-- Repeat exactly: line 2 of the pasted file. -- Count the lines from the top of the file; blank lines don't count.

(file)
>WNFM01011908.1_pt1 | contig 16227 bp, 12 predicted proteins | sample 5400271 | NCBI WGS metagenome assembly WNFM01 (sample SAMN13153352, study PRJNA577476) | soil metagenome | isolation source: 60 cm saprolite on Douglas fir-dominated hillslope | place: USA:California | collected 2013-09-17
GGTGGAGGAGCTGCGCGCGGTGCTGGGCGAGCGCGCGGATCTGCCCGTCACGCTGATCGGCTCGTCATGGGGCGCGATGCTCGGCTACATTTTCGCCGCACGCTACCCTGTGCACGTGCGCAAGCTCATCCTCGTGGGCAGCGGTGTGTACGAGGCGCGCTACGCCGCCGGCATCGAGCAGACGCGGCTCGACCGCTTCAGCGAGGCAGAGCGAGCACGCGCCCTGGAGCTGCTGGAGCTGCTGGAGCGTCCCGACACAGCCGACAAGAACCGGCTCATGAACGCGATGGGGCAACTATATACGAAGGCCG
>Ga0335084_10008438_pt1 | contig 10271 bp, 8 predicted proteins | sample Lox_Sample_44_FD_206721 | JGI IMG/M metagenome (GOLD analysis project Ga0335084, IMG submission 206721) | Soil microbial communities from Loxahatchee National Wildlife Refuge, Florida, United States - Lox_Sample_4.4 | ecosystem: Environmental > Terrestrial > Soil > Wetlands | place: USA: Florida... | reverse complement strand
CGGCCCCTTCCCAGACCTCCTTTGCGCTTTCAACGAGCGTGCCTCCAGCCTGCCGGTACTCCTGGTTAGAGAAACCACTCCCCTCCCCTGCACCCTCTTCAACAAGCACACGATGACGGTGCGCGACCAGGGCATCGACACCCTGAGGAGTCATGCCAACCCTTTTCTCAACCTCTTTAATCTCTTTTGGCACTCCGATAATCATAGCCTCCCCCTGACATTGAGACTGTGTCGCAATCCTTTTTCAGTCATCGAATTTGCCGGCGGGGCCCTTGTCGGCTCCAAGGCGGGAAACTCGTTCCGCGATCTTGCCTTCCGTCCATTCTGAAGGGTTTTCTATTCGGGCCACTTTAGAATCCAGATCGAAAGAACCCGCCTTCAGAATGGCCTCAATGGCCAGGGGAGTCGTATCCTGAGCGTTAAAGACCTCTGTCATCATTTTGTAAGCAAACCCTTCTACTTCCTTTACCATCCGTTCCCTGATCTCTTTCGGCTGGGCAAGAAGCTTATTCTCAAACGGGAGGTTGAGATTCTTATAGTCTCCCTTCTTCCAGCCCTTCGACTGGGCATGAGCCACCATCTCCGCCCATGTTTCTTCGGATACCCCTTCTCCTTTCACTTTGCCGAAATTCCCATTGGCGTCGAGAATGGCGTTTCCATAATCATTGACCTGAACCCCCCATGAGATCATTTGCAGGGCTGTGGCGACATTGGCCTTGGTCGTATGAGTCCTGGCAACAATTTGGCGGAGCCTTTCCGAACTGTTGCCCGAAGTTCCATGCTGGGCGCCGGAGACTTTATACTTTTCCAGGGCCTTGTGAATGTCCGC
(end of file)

GGTGGAGGAGCTGCGCGCGGTGCTGGGCGAGCGCGCGGATCTGCCCGTCACGCTGATCGGCTCGTCATGGGGCGCGATGCTCGGCTACATTTTCGCCGCACGCTACCCTGTGCACGTGCGCAAGCTCATCCTCGTGGGCAGCGGTGTGTACGAGGCGCGCTACGCCGCCGGCATCGAGCAGACGCGGCTCGACCGCTTCAGCGAGGCAGAGCGAGCACGCGCCCTGGAGCTGCTGGAGCTGCTGGAGCGTCCCGACACAGCCGACAAGAACCGGCTCATGAACGCGATGGGGCAACTATATACGAAGGCCG